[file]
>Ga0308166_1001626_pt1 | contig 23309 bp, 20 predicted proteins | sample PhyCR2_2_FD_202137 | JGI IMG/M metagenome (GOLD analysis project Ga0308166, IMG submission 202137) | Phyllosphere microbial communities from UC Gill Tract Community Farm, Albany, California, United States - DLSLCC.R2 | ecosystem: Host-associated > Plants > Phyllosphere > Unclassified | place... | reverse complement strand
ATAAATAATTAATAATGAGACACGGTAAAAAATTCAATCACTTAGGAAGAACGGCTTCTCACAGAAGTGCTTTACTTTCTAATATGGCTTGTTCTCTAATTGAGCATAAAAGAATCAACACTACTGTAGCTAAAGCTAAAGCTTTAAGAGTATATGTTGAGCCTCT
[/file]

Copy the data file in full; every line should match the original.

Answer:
>Ga0308166_1001626_pt1 | contig 23309 bp, 20 predicted proteins | sample PhyCR2_2_FD_202137 | JGI IMG/M metagenome (GOLD analysis project Ga0308166, IMG submission 202137) | Phyllosphere microbial communities from UC Gill Tract Community Farm, Albany, California, United States - DLSLCC.R2 | ecosystem: Host-associated > Plants > Phyllosphere > Unclassified | place... | reverse complement strand
ATAAATAATTAATAATGAGACACGGTAAAAAATTCAATCACTTAGGAAGAACGGCTTCTCACAGAAGTGCTTTACTTTCTAATATGGCTTGTTCTCTAATTGAGCATAAAAGAATCAACACTACTGTAGCTAAAGCTAAAGCTTTAAGAGTATATGTTGAGCCTCT